On one hand, year-on-year improvements are what makes companies great; on the other, firms can’t control many of the factors that dictate whether, say, revenue rises or not. The efforts of one person (or even one company) can’t counter 2019’s industry trends or the broader overall economic picture.
At present, however, it seems safe to make those resolutions: According to the U.S. Federal Reserve’s latest forecast, the national gross domestic product will grow by 2.5 percent in 2019, with inflation decreasing a tenth of a point to an even 2 percent. The only obvious challenge for growing firms is the dropping unemployment rate, which may hit a record 3.5 percent in 2019.
Still afraid your company might choose the wrong resolution? If so, wrap it around one of the following trends:
1. Consumers will demand more control over their data.
This past May, the European Union’s General Data Privacy Regulation went into effect, reflecting broad consumer interest in businesses better protecting their data. Shortly afterward, a slew of U.S. states passed laws ranging from tightened breach notification statutes to regulations governing how businesses can use and sell student data.
In the coming year, avoid purchasing data or otherwise acquiring it without consumers’ consent. Not only is regulatory pressure increasing on companies that do so, but Deloitte reports that 71 percent of purchased data is inaccurate.
Where should consumer data come from, then? Why not consumers themselves? Declared data firm Jebbit recommends leveraging the seasons with a holiday gift guide, themed poll, or holiday travel quiz. Interactive content is all the rage among consumers, as is the one-to-one personalization that’s made possible by data tied to specific customers.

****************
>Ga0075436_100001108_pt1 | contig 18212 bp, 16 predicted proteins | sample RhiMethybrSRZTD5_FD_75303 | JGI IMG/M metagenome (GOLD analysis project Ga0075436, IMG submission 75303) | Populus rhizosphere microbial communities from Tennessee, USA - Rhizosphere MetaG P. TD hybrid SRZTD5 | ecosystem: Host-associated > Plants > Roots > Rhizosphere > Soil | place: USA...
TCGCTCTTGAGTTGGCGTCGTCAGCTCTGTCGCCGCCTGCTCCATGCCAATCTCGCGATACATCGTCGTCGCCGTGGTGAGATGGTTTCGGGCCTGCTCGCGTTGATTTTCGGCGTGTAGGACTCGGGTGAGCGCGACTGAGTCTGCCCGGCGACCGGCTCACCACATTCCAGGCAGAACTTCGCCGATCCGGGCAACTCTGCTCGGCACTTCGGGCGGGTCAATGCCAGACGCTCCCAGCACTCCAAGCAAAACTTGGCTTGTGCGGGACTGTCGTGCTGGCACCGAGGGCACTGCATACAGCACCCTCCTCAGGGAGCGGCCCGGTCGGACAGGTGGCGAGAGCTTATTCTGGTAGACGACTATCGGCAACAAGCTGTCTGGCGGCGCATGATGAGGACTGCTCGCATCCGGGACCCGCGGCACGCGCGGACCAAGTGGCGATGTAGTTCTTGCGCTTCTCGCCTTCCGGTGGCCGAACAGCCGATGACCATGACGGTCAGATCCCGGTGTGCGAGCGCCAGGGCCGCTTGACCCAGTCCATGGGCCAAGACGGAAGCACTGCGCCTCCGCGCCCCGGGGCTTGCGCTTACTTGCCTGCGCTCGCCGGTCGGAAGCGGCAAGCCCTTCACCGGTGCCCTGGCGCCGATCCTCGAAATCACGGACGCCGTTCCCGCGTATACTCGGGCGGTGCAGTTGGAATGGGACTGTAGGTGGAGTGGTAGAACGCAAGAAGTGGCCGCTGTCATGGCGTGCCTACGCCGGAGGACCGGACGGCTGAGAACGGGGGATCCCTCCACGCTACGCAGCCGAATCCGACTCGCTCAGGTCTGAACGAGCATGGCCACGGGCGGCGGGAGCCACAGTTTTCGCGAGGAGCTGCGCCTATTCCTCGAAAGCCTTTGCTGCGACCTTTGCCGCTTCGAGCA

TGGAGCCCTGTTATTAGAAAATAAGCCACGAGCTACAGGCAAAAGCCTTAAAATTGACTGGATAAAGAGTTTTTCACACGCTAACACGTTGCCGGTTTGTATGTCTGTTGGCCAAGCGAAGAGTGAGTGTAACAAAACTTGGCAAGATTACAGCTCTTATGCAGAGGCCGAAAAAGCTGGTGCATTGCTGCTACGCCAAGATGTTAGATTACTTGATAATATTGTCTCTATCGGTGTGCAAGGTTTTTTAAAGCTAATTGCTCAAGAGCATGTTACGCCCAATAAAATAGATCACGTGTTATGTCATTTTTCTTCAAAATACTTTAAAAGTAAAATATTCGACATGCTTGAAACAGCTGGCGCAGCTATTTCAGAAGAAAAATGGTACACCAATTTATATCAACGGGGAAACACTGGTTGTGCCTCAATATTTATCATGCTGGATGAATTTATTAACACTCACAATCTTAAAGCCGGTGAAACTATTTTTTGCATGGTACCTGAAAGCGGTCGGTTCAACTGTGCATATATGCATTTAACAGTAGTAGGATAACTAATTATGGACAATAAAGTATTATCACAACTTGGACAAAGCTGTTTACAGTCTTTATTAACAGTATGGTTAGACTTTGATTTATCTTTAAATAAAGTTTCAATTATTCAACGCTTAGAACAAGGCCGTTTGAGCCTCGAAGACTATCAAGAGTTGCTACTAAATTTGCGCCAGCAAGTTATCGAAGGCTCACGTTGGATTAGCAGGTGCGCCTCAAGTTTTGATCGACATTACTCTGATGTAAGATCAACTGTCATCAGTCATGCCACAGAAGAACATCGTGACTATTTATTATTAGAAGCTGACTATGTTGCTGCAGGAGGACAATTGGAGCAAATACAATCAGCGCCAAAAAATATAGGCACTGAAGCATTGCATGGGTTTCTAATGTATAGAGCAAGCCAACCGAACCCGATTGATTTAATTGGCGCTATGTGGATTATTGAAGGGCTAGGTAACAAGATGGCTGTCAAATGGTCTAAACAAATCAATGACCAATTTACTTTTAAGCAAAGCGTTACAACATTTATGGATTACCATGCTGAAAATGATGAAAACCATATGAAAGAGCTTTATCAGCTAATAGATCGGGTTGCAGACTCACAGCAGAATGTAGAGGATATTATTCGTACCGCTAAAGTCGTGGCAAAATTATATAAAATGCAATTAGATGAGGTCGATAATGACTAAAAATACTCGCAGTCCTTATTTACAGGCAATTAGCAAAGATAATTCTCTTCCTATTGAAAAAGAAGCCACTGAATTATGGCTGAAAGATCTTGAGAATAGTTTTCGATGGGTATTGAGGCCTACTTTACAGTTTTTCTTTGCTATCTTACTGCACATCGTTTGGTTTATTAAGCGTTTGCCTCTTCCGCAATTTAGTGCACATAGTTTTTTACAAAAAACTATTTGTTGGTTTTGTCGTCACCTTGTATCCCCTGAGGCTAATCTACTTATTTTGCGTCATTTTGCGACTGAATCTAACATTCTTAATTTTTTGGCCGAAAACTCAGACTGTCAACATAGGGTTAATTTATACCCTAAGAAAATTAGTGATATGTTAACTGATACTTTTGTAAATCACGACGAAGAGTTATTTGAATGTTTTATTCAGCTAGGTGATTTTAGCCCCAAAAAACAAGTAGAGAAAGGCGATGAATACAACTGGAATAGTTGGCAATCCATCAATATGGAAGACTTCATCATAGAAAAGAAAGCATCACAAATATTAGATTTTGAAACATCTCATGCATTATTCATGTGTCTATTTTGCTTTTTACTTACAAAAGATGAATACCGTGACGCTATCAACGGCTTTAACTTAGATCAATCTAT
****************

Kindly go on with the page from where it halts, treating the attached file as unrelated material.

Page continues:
2. Alternative lending will continue to grow.
Non-bank lending has been growing for years, but 2018 turned out to be a boom year for the industry. Given that around 80 percent of small business loan applications are rejected, startup founders are increasingly looking to nontraditional financiers for capital.
But alternative lenders don’t just have triple the acceptance rate of their institutional peers; to compete, they also simplify the entire lending process. Kabbage, an Atlanta-based online lending company established in 2008, says small businesses now access more than $10 million every day via its platform. The firm also launched the GreenHouse, which supplies businesses with expert advice from the likes of Bob Vila, Tabatha Coffey, and other business owners about how to build, scale, and grow a company.
One of the fastest-growing varieties of alternative finance schemes is peer-to-peer lending. Since 2006, P2P lending has skyrocketed by 110 percent per year. Financial advice hub NerdWallet gives the edge to Funding Circle, Lending Club, and StreetShares, but dozens of options exist. With some P2P lenders offering APRs as low as 9 percent and axing annual revenue requirements, up-and-coming startups shouldn’t struggle to find financing.
3. Everything that can be personalized will be personalized.
Epsilon made waves in 2018 by proving something that many companies had long suspected: A supermajority of consumers prefer to work with brands that offer personalized experiences. Personalization can take many forms, but the Epsilon survey found that the most popular varieties are coupons based on the customer’s locations, communications on the customer’s preferred channel, and recommendations based on past purchases or service history.